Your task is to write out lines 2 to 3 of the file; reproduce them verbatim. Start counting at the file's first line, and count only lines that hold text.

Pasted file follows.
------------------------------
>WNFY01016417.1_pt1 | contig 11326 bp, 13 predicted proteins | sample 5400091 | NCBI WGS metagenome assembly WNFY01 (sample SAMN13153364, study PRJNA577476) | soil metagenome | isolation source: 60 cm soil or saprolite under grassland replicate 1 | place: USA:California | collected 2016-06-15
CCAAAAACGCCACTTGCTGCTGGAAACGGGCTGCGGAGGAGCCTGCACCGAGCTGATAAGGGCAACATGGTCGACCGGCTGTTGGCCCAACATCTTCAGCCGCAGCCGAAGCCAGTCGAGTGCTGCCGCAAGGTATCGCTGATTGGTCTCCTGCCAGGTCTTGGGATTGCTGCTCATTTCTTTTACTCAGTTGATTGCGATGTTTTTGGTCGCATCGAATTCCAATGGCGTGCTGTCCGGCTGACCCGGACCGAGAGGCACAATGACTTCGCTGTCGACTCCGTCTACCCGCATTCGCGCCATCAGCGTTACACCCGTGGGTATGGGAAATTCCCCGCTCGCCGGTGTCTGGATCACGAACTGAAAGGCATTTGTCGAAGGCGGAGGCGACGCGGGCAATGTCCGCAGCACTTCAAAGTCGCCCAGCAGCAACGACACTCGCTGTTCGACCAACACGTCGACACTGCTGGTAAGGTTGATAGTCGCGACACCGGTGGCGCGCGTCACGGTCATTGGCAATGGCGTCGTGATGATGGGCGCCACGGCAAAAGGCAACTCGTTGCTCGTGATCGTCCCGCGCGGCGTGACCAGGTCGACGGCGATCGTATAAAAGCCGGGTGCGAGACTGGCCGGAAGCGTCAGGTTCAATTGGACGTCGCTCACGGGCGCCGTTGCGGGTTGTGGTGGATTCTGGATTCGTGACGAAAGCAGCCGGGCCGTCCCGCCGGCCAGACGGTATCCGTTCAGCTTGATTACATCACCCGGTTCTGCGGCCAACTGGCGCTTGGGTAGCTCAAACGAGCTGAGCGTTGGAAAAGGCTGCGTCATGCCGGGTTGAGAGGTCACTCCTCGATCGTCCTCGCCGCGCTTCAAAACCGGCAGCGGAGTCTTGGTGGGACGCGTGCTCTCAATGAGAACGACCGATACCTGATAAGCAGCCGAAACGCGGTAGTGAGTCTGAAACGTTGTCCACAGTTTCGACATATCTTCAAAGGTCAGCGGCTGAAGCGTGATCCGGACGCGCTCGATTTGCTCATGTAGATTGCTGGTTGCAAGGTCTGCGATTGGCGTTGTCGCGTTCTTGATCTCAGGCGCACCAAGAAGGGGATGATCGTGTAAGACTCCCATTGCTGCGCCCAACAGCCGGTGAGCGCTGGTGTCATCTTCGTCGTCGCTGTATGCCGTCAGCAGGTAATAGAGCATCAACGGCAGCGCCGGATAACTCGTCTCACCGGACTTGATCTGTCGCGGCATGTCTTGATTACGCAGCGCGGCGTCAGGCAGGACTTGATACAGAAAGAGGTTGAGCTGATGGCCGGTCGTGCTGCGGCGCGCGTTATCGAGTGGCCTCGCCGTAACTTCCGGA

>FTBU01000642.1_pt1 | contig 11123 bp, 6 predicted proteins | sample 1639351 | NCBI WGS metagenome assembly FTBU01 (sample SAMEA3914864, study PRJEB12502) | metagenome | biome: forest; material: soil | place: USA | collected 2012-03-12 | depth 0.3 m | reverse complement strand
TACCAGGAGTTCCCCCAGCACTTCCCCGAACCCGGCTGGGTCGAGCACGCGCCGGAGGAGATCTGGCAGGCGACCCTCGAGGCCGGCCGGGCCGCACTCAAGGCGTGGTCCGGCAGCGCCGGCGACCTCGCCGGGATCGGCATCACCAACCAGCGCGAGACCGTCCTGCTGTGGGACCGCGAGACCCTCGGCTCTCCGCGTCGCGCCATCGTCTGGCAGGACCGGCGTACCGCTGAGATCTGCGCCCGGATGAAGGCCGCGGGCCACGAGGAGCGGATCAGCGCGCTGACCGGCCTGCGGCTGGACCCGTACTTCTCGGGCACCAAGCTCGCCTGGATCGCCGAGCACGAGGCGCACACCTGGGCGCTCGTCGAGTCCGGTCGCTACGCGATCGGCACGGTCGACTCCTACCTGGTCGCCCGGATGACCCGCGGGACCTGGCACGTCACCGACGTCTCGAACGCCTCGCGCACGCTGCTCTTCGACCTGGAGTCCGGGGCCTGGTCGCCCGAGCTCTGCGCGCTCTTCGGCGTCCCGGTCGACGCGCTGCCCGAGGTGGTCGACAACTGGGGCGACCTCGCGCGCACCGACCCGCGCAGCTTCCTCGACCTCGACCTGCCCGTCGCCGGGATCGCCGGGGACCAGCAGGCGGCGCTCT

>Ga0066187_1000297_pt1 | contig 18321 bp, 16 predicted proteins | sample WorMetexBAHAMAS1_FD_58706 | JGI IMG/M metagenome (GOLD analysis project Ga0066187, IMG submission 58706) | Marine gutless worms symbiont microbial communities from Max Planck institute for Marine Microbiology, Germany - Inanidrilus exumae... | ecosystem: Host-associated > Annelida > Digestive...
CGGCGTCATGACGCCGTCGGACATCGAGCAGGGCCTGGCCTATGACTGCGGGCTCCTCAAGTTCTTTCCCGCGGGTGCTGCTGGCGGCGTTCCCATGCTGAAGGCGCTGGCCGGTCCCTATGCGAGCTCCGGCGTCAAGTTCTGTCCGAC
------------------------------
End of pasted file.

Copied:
CCAAAAACGCCACTTGCTGCTGGAAACGGGCTGCGGAGGAGCCTGCACCGAGCTGATAAGGGCAACATGGTCGACCGGCTGTTGGCCCAACATCTTCAGCCGCAGCCGAAGCCAGTCGAGTGCTGCCGCAAGGTATCGCTGATTGGTCTCCTGCCAGGTCTTGGGATTGCTGCTCATTTCTTTTACTCAGTTGATTGCGATGTTTTTGGTCGCATCGAATTCCAATGGCGTGCTGTCCGGCTGACCCGGACCGAGAGGCACAATGACTTCGCTGTCGACTCCGTCTACCCGCATTCGCGCCATCAGCGTTACACCCGTGGGTATGGGAAATTCCCCGCTCGCCGGTGTCTGGATCACGAACTGAAAGGCATTTGTCGAAGGCGGAGGCGACGCGGGCAATGTCCGCAGCACTTCAAAGTCGCCCAGCAGCAACGACACTCGCTGTTCGACCAACACGTCGACACTGCTGGTAAGGTTGATAGTCGCGACACCGGTGGCGCGCGTCACGGTCATTGGCAATGGCGTCGTGATGATGGGCGCCACGGCAAAAGGCAACTCGTTGCTCGTGATCGTCCCGCGCGGCGTGACCAGGTCGACGGCGATCGTATAAAAGCCGGGTGCGAGACTGGCCGGAAGCGTCAGGTTCAATTGGACGTCGCTCACGGGCGCCGTTGCGGGTTGTGGTGGATTCTGGATTCGTGACGAAAGCAGCCGGGCCGTCCCGCCGGCCAGACGGTATCCGTTCAGCTTGATTACATCACCCGGTTCTGCGGCCAACTGGCGCTTGGGTAGCTCAAACGAGCTGAGCGTTGGAAAAGGCTGCGTCATGCCGGGTTGAGAGGTCACTCCTCGATCGTCCTCGCCGCGCTTCAAAACCGGCAGCGGAGTCTTGGTGGGACGCGTGCTCTCAATGAGAACGACCGATACCTGATAAGCAGCCGAAACGCGGTAGTGAGTCTGAAACGTTGTCCACAGTTTCGACATATCTTCAAAGGTCAGCGGCTGAAGCGTGATCCGGACGCGCTCGATTTGCTCATGTAGATTGCTGGTTGCAAGGTCTGCGATTGGCGTTGTCGCGTTCTTGATCTCAGGCGCACCAAGAAGGGGATGATCGTGTAAGACTCCCATTGCTGCGCCCAACAGCCGGTGAGCGCTGGTGTCATCTTCGTCGTCGCTGTATGCCGTCAGCAGGTAATAGAGCATCAACGGCAGCGCCGGATAACTCGTCTCACCGGACTTGATCTGTCGCGGCATGTCTTGATTACGCAGCGCGGCGTCAGGCAGGACTTGATACAGAAAGAGGTTGAGCTGATGGCCGGTCGTGCTGCGGCGCGCGTTATCGAGTGGCCTCGCCGTAACTTCCGGA

>FTBU01000642.1_pt1 | contig 11123 bp, 6 predicted proteins | sample 1639351 | NCBI WGS metagenome assembly FTBU01 (sample SAMEA3914864, study PRJEB12502) | metagenome | biome: forest; material: soil | place: USA | collected 2012-03-12 | depth 0.3 m | reverse complement strand